• Black Sabbath

    Released by: Kino Lorber
    Released on: July 21sy, 2015
    Director: Mario Bava
    Cast: Boris Karloff, Michele Mercier, Mark Damon
    Year: 1963
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    The Movie

    Director Mario Bava's 1963 film is rightfully considered one of the cornerstones of classic Italian horror; a picture which still manages to dazzle and impress some fifty-plus years after its initial release, thanks to Bava's timeless talent and uniquely magical vision.

    Black Sabbath is an anthology film which combines three separate tales of terror, held together tenuously by horror legend Boris Karloff, who introduces all of the tales, while also acting in the final segment, titled "The Wurdulak." Or, at least, in this Kino Lorber Blu-Ray "The Wurdulak" occurs last, as the version contained here is the Americanized cut from Stateside distributors American International Pictures.

    This version of Black Sabbath differs from the cut many Bava fans-including this one-probably remember from the box sets released by Anchor Bay a number of years back. Said sets included the Italian version of Black Sabbath, which holds a number of different shots and plot points, the differences of which are discussed in great detail on this disc's exquisite commentary track from film critic, author and Bava biographer Tim Lucas of Video Watchdog magazine.

    The AIP version switches the order of these stores, kicking things off with "The Drop of Water," the most obviously frightening of the three short films. This first story focuses on a thieving nurse who receives her comeuppance from a vengeful beyond the grave, while the second film "The Telephone" builds upon this ghost story theme by setting its focus upon a beautiful-but-tormented young woman, trapped in her apartment by a series of increasingly frightening phone calls. It's this story which receives the biggest overhaul from AIP, as this version eliminates the lesbian subplot present within the Italian version, although there are some quaintly charming insert shots which only make an appearance here in this cut.

    "The Wurdulak" closes out Bava's film, and it's a slow burn but beautiful take on the vampire mythos which centers on the doomed Gorca family, victims of a vampyric curse which afflicts their patriarch, played with sublime brilliance by Karloff. It's an infamous trilogy which never loses its luster, and retains every inch of its impact, style and charm, thanks to an excellent Blu-Ray release from Kino Lorber.


    This transfer, presented in AVC encoded 1080p high definition at 1.85.1, is indeed excellent, with deep, rich colors that pop off the screen with a vibrant luster. There's a bit of pleasant grain here and there, but Bava's amazing production design and cinematography-alongside collaborator Ubaldo Terzano-shines through in fantastic clarity, particularly on "The Wurdulak" and much of "The Drop of Water."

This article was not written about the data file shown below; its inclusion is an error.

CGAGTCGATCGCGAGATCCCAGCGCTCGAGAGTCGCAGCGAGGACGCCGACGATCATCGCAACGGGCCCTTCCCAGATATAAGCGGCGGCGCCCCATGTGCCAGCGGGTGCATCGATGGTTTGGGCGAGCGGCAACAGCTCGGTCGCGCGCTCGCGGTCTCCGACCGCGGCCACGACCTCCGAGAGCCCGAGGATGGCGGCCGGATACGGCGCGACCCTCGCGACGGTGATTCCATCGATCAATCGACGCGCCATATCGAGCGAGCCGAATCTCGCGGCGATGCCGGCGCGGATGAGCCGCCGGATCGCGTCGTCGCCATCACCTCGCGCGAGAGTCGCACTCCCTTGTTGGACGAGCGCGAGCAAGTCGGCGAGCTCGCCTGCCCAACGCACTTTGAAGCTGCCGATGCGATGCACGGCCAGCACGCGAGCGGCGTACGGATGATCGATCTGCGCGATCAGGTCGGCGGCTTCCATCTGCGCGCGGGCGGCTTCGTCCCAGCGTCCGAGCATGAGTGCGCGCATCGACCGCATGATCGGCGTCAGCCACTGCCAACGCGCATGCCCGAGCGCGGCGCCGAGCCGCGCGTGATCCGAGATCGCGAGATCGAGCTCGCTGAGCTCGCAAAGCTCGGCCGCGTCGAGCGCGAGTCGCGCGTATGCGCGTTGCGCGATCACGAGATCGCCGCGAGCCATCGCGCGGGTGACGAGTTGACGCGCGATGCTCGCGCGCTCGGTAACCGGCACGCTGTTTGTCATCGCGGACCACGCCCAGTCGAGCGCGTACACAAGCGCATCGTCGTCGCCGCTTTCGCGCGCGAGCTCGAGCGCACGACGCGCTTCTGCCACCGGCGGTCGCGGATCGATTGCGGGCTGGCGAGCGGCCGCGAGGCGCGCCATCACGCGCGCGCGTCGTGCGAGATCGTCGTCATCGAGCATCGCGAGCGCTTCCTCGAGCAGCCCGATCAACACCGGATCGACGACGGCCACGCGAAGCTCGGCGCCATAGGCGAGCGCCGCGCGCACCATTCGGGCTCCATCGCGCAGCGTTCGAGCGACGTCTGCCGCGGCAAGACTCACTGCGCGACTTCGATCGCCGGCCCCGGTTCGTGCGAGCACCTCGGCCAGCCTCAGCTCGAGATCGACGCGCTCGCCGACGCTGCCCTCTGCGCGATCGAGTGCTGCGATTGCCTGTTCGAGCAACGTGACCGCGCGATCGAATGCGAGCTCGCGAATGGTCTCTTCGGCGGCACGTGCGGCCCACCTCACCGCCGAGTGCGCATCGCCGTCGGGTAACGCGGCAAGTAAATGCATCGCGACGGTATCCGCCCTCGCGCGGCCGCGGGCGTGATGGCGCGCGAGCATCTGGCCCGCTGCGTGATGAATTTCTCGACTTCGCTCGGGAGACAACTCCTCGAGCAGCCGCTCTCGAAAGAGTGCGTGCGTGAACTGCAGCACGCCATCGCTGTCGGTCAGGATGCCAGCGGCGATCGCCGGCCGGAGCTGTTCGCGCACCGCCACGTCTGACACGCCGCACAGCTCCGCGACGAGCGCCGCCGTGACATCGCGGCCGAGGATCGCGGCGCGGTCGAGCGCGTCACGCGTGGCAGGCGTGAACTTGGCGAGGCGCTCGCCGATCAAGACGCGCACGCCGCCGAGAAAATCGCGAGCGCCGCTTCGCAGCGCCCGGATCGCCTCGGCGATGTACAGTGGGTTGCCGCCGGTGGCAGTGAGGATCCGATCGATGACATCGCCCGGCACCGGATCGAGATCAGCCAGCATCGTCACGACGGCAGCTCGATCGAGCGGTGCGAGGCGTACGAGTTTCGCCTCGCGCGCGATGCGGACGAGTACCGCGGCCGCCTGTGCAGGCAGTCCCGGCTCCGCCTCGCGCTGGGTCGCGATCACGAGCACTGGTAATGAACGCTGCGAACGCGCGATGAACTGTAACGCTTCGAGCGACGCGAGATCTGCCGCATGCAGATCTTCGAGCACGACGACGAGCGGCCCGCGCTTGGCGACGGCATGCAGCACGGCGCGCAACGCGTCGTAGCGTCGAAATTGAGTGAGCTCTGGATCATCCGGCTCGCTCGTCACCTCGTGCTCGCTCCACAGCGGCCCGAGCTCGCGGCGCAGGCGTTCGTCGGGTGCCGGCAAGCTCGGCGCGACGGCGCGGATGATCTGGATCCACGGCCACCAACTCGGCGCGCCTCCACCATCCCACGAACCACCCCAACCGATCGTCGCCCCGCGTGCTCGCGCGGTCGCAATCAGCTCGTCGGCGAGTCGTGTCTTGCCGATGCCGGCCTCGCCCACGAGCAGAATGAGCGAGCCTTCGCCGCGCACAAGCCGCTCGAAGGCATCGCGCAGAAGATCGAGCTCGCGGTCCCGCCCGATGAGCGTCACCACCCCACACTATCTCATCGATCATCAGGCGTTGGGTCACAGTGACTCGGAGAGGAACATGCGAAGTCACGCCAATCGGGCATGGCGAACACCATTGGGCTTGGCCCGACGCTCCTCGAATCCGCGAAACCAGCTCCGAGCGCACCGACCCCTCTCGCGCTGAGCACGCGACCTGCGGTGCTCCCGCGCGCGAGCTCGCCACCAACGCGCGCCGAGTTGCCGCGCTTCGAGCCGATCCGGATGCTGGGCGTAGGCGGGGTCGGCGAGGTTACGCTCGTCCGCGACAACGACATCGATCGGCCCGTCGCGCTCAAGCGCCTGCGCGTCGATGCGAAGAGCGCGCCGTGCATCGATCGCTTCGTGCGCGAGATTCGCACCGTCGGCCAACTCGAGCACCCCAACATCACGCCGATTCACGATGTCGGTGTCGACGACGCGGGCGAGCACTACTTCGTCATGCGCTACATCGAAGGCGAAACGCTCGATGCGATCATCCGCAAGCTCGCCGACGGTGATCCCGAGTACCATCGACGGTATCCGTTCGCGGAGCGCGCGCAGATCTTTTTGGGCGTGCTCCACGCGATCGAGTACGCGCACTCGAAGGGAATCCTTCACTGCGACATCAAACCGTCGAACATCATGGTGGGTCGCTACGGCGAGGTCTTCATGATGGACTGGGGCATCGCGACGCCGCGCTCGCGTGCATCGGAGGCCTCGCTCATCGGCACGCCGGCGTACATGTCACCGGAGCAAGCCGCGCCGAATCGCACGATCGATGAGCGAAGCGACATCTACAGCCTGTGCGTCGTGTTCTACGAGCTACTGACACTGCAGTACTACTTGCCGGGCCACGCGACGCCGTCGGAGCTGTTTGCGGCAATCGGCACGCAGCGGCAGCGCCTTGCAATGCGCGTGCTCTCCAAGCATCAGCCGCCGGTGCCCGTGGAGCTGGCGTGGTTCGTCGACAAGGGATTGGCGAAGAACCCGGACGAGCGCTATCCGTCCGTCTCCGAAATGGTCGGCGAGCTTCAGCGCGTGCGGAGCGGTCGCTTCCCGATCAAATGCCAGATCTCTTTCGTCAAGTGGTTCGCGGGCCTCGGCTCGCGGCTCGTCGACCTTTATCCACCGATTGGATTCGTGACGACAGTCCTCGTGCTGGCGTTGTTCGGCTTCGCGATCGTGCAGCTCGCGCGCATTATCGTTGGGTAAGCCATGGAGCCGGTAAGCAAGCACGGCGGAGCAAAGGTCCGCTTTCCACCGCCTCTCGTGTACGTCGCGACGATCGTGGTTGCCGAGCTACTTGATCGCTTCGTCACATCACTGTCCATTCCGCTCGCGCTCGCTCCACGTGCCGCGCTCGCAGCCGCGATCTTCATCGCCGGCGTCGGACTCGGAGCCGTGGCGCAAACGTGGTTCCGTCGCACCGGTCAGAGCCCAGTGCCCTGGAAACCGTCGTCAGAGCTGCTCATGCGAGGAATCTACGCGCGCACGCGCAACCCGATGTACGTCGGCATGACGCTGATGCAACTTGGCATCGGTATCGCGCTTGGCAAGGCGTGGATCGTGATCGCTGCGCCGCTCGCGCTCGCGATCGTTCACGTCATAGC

The audio quality, in DTS-HD Mono, is also rock solid on the English dub from AIP, and it's great for fans to be able to own and compare both versions of Black Sabbath, as each cut possesses its own ups and downs. This writer actually prefers the story order here in the AIP version, and it must be said that being able to hear Boris Karloff's actual voice lends his performance some serious gravitas.

    The main drawing extra here is the aforementioned, exhaustively informative commentary track from Tim Lucas, who brings his Bava expertise to the table here, big time. Lucas fills the track with tidbits of production info, history and notes upon nearly every facet of the film, while also providing back stories and history for every actor involved, to boot. Tim's immense knowledge of the film never comes across as too stuffy or dry, either, as the historian's honest passion for the film carries the commentary track through with an enthusiasm which never becomes boring for the listener.

    The only other extras here are the film's original trailer, as well as a trailer for fellow Kino Blu, The Crimson Cult.

    The Final Word

    Black Sabbath receives a top notch AV job here from Kino Lorber, while the added bonus of Lucas' expert is simply icing on the cake for this highly recommended disc.

    Click on the images below for full sized Blu-ray screen caps!

    Comments 6 Comments
    1. Mark Tolch's Avatar
      Mark Tolch -
      Man, that Drop of Water....scary as hell. Still.
    1. Scyther's Avatar
      Scyther -
      Quote Originally Posted by Mark Tolch View Post
      Man, that Drop of Water....scary as hell. Still.
      Absolutely. Still so tense!
    1. Christian Bates-Hardy's Avatar
      Christian Bates-Hardy -
      My favorite Bava film. I can't choose between the US and Italian cuts, they're both so good!
    1. Scott's Avatar
      Scott -
      Is this a completely new commentary from Tim, separate from the the one he did for the Italian cut?
    1. Scyther's Avatar
      Scyther -
      Tim is being very specific with his commentary towards the AIP differences, so I'm going to say that this one is unique towards this version. I haven't seen the Italian Blu to compare, though.
    1. John Bernhard's Avatar
      John Bernhard -
      I have not heard the track on the Kino AIP version but understand it's a brand new one recorded just for this release.